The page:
Short Sterling market quoted as of November 2006.

Treasuries Markets


Each company will have their own specific treasuries markets however many of the companies will offer most, if not all, of the following:

Interest Rate Futures Markets

  • Euribor
  • Euro dollar (Eurodollar)
  • Short sterling
  • Euroswiss
Also see companies that offer interest rate markets.

Bonds Futures Markets

  • Bund
  • Bobl (Eurobobl)
  • Schatz (Euroschatz)
  • UK Gilt
  • US T Bond 10 year
  • US T Bond 30 year
A number of companies also offer:
  • Italian Bonds (BTP)
  • Japanese 10 Year Bond (JGB)
  • US T Bond 5 year
Also see companies that offer bonds markets.


US 2yr Bonds Commitments of Traders Report - 13 Jun 2017 (i)


Futures Only Positions, CBT , Code 42601, (Contracts of $200,000 face value) (i)

Reporting Firms (i) Non-Reportable Positions (i)
Non-Commercial (i)
Commercial (i) Total Reportable (i)
 
Commitments (i) Open (i) Interest Commitments
Long (i) Short (i) Spreads (i) Long Short Long Short Long Short
262,864 343,029 48,513 950,129 846,402 1,261,506 1,237,944 1,385,338 123,832 147,394
 
Changes from 6 Jun 2017 (i) Change in (i) Open Interest Changes from
Long Short Spreads Long Short Long Short Long Short
14,543 55,390 -8,151 16,384 -25,407 22,776 21,832 18,999 -3,777 -2,833
 
Percent of Open Interest for Each Category of Trader (i)
Long Short Spreads Long Short Long Short   Long Short
19.0% 24.8% 3.5% 68.6% 61.1% 91.1% 89.4%   8.9% 10.6%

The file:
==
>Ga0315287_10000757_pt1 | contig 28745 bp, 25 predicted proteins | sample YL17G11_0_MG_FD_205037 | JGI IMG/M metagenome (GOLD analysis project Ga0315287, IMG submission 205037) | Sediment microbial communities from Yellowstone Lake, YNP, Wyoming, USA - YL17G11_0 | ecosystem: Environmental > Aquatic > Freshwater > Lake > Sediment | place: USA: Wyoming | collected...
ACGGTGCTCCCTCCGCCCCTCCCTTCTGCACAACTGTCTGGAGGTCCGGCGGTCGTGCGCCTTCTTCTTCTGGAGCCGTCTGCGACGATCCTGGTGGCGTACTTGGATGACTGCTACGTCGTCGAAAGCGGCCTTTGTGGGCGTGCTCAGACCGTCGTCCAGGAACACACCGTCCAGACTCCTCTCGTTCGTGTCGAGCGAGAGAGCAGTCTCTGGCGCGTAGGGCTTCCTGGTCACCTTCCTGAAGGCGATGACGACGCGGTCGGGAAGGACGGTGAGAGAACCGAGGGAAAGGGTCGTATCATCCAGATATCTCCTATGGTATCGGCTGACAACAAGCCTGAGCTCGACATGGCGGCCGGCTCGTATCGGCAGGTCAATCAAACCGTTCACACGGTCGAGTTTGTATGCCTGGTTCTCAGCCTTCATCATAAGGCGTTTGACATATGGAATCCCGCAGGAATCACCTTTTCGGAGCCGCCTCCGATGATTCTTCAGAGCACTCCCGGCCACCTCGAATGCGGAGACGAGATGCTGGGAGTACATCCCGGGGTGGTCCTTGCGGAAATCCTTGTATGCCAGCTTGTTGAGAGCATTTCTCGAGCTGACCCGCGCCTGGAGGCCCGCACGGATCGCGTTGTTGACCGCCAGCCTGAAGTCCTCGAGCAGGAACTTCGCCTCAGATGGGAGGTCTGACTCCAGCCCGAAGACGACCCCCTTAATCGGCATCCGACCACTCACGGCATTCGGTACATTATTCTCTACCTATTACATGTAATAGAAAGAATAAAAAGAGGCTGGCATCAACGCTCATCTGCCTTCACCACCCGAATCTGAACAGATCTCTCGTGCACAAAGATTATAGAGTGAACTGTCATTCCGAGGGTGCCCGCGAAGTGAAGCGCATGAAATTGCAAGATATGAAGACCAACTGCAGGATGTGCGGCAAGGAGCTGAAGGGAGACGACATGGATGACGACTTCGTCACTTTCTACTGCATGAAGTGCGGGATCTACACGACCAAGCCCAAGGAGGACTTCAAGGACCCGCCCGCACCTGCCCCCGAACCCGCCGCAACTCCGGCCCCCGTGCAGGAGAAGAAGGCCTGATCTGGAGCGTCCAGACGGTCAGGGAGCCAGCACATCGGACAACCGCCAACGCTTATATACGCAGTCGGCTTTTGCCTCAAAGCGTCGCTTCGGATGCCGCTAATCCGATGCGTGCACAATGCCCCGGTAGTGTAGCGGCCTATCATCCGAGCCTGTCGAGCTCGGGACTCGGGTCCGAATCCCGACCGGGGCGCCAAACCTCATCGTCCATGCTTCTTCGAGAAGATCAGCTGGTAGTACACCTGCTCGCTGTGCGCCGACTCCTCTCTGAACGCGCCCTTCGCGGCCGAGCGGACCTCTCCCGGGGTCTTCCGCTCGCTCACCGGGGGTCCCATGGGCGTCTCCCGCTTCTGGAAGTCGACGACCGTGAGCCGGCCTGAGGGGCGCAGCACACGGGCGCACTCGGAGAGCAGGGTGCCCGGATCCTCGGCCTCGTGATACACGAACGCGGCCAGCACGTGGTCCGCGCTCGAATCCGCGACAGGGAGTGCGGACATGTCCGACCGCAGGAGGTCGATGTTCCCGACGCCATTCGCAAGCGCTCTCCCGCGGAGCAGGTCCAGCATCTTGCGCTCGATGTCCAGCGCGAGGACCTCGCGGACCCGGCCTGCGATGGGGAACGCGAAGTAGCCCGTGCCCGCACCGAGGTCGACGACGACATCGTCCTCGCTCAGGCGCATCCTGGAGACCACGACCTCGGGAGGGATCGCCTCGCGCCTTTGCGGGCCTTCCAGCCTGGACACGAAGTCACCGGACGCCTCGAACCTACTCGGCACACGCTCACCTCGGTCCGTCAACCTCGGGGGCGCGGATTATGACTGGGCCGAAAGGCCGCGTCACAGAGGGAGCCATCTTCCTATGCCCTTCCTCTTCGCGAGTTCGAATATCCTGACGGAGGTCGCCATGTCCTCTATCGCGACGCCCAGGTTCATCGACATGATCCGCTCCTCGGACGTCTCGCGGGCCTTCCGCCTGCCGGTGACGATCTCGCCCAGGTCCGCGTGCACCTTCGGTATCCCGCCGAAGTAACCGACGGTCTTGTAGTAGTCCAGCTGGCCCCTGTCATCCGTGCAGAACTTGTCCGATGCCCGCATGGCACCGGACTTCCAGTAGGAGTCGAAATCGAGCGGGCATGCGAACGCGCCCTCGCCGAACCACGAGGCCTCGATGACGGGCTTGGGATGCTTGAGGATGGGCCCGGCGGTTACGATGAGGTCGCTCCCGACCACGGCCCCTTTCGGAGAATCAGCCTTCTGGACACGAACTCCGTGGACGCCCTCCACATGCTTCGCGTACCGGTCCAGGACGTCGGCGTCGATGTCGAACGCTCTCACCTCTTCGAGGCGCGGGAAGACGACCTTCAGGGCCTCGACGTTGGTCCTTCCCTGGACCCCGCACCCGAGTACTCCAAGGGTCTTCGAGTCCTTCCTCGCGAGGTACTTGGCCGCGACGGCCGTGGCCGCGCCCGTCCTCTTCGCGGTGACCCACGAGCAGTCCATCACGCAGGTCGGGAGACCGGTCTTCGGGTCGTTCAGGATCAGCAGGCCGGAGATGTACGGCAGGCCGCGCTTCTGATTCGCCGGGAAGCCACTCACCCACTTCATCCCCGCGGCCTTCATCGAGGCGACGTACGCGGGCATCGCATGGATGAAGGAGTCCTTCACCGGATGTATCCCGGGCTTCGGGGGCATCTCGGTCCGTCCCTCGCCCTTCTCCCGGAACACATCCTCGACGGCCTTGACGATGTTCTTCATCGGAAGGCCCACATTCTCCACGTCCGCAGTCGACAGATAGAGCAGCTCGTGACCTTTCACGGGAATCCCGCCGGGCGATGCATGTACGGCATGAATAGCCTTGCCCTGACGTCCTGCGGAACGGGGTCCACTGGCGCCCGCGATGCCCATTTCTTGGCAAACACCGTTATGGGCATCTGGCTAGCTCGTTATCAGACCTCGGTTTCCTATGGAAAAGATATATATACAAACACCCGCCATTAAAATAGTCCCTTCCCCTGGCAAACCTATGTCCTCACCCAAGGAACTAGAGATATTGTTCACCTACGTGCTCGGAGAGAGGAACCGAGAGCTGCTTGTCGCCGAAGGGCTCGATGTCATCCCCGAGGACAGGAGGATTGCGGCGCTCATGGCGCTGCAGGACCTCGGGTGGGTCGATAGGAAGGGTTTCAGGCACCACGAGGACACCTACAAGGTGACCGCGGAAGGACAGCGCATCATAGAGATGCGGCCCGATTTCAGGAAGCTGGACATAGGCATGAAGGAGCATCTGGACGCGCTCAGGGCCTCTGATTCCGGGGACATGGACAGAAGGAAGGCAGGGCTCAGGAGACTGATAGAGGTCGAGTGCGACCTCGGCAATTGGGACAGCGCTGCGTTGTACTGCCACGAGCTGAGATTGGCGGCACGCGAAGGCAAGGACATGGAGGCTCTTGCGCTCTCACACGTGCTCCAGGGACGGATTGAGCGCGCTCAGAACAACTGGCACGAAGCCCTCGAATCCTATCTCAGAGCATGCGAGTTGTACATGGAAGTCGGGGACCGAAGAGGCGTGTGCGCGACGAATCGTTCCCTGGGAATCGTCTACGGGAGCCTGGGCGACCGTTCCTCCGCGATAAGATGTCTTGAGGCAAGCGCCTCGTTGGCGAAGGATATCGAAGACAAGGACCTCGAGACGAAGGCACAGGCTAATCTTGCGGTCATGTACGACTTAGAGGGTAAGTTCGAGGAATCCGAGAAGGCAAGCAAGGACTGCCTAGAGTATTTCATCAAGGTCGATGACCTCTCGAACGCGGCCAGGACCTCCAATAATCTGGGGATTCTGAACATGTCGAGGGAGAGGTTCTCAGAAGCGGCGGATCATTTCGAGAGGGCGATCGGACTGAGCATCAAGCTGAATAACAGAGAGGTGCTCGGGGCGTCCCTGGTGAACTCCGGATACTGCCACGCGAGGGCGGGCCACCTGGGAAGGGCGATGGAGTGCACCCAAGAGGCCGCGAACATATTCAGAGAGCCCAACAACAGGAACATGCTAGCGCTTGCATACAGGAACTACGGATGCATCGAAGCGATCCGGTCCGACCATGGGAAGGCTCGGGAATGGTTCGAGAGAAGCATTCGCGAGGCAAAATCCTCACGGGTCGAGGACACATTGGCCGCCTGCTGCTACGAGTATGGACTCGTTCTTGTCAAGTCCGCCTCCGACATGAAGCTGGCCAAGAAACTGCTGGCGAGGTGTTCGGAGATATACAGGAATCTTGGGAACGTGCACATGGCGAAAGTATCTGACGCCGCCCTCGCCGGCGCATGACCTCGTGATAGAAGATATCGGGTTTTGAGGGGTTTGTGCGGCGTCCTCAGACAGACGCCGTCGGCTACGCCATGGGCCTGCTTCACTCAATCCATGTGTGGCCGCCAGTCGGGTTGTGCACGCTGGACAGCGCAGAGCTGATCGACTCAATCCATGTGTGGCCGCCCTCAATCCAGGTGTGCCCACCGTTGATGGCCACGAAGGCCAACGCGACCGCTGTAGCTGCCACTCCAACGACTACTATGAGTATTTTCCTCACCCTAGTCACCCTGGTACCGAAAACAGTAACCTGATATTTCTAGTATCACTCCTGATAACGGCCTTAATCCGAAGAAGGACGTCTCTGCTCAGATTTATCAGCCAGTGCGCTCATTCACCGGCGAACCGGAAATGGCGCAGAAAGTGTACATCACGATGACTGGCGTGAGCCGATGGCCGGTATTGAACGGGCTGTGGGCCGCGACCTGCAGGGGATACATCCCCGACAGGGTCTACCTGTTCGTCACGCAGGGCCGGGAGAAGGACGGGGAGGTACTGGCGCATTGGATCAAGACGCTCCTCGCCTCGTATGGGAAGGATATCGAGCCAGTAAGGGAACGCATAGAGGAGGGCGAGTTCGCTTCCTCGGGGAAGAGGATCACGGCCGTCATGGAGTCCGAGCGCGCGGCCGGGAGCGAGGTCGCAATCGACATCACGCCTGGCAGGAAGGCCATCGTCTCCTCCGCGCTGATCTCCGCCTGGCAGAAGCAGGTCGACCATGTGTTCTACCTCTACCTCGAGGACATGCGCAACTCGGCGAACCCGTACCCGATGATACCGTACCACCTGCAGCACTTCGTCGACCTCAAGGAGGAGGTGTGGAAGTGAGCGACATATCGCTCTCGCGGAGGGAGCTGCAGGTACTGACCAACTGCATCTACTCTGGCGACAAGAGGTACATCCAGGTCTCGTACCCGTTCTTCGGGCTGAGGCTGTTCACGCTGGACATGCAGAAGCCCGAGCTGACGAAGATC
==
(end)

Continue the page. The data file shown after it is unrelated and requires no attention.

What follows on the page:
Number of Traders in Each Category (i) Total (i) Traders  
Long Short Spreads Long Short Long Short    
60 59 34 106 112 178 193 280    
 
Long/Short Commitments Ratios (i)   Long/Short Ratio
Ratio   Ratio Ratio   Ratio
1:1.3   1.1:1 1:1   1:1.2
 
Net Commitment Change (i)  
-40,847  

Also see:

Spread Betting on Italian Bonds


Italian bonds are known as Buoni del Tesoro Poliennali (BTP).

According to IG's Chief Market Strategist, David Jones, "Historically, bond yields across all of the Eurozone sovereign debt instruments were similar. German bonds were seen as the benchmark.

"Nevertheless, during 2011, there's been a decoupling of this relationship. As a result the heavily traded BUND and BOBL are no longer a reasonable proxy for other Eurozone-based sovereign bonds.

"The upshot is that there's been a large increase in the volumes traded in the underlying market for instruments like Italy's BTPs.

"With this liquid underlying market, combined with the current levels of volatility and a steady flow of news that has the ability to move the bond markets, there's the potential for BTPs to be rather popular.

"In the past, fixed income markets have been felt to be too slow moving to be of much interest to most spread bettors.

"However, ratings agencies, central bankers and politicians now all have the potential to shift the various Eurozone bond markets. There's also the threat of a sovereign default.

"With all these influences creating increasing levels of volatility, the popularity of instruments such as bonds issued by Italy will continue to increase."

IG is offering Long-Term Euro-BTP (BTP) futures contracts. Settlement prices will be as determined by Eurex.

Bonds Trading Guide


The most popular bonds trading questions:

Interest Rates Trading Guides


The most popular interest rate trading questions:

Italian Bond Yields Decline Despite Election Uncertainty


Below, an interesting way of analysing the bond markets by Michael Hewson, CMC Markets, 11 Jan 2013.

Despite the uncertainty surrounding the upcoming Italian elections, yields on Italian bond markets have continued to fall as financial spread betting investors become more relaxed about the risks of a potential euro break-up.

Ever since ECB President Draghi uttered those now immortal words “and believe me it will be enough” last July, pressure has eased on borrowing costs across the board. As a result, we have seen spreads between Italian and German 10 year bonds narrowing to their lowest levels since August 2011.